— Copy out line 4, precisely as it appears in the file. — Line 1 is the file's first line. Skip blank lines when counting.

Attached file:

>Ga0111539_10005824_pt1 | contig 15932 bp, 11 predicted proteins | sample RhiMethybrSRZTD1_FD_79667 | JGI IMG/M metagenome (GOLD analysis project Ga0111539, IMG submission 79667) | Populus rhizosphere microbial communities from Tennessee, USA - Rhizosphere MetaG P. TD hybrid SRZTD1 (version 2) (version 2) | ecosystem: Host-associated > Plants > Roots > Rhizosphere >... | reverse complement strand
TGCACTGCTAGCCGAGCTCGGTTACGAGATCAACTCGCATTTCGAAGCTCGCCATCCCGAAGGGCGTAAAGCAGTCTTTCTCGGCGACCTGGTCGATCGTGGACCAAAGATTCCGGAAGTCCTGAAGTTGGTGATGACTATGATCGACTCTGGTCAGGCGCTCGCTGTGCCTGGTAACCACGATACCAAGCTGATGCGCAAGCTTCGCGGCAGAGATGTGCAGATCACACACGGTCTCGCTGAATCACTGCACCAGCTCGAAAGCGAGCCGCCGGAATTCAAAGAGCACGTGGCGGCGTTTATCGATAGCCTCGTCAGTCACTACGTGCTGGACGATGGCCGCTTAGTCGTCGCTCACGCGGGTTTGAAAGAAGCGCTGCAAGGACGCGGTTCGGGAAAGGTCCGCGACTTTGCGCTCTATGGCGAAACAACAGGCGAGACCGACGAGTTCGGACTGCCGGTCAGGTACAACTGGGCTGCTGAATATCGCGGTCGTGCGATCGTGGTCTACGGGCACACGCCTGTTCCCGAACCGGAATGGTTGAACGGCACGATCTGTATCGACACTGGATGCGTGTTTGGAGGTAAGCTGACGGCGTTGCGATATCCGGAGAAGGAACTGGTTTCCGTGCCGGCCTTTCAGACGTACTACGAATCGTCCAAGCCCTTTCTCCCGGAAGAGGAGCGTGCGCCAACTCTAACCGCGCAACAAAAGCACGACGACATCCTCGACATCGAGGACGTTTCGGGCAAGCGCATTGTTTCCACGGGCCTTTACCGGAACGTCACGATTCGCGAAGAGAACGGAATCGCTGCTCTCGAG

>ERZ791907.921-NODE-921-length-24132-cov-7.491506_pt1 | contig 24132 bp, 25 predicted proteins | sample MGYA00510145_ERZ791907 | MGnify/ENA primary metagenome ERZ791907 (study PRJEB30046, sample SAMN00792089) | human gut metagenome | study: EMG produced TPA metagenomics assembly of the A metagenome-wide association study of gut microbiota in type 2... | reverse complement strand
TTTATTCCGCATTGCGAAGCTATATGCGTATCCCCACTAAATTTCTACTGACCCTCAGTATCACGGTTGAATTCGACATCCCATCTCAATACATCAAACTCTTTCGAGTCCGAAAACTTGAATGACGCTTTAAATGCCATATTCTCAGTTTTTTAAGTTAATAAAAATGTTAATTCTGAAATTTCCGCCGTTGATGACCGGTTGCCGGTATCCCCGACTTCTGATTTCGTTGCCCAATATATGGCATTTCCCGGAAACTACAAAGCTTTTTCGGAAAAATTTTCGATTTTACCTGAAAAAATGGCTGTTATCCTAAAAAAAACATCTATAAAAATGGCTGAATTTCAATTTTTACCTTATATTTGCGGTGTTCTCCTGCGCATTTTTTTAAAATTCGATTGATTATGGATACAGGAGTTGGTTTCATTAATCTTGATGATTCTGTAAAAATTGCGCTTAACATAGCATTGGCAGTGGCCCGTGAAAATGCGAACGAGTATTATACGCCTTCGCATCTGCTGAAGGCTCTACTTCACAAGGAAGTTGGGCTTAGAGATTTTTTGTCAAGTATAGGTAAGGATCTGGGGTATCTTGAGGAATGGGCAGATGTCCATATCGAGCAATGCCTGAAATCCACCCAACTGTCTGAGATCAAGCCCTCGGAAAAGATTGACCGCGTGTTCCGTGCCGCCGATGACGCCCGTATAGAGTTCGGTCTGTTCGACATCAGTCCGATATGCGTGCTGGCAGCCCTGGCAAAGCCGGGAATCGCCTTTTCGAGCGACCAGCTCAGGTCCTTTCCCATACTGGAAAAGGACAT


TTTATTCCGCATTGCGAAGCTATATGCGTATCCCCACTAAATTTCTACTGACCCTCAGTATCACGGTTGAATTCGACATCCCATCTCAATACATCAAACTCTTTCGAGTCCGAAAACTTGAATGACGCTTTAAATGCCATATTCTCAGTTTTTTAAGTTAATAAAAATGTTAATTCTGAAATTTCCGCCGTTGATGACCGGTTGCCGGTATCCCCGACTTCTGATTTCGTTGCCCAATATATGGCATTTCCCGGAAACTACAAAGCTTTTTCGGAAAAATTTTCGATTTTACCTGAAAAAATGGCTGTTATCCTAAAAAAAACATCTATAAAAATGGCTGAATTTCAATTTTTACCTTATATTTGCGGTGTTCTCCTGCGCATTTTTTTAAAATTCGATTGATTATGGATACAGGAGTTGGTTTCATTAATCTTGATGATTCTGTAAAAATTGCGCTTAACATAGCATTGGCAGTGGCCCGTGAAAATGCGAACGAGTATTATACGCCTTCGCATCTGCTGAAGGCTCTACTTCACAAGGAAGTTGGGCTTAGAGATTTTTTGTCAAGTATAGGTAAGGATCTGGGGTATCTTGAGGAATGGGCAGATGTCCATATCGAGCAATGCCTGAAATCCACCCAACTGTCTGAGATCAAGCCCTCGGAAAAGATTGACCGCGTGTTCCGTGCCGCCGATGACGCCCGTATAGAGTTCGGTCTGTTCGACATCAGTCCGATATGCGTGCTGGCAGCCCTGGCAAAGCCGGGAATCGCCTTTTCGAGCGACCAGCTCAGGTCCTTTCCCATACTGGAAAAGGACAT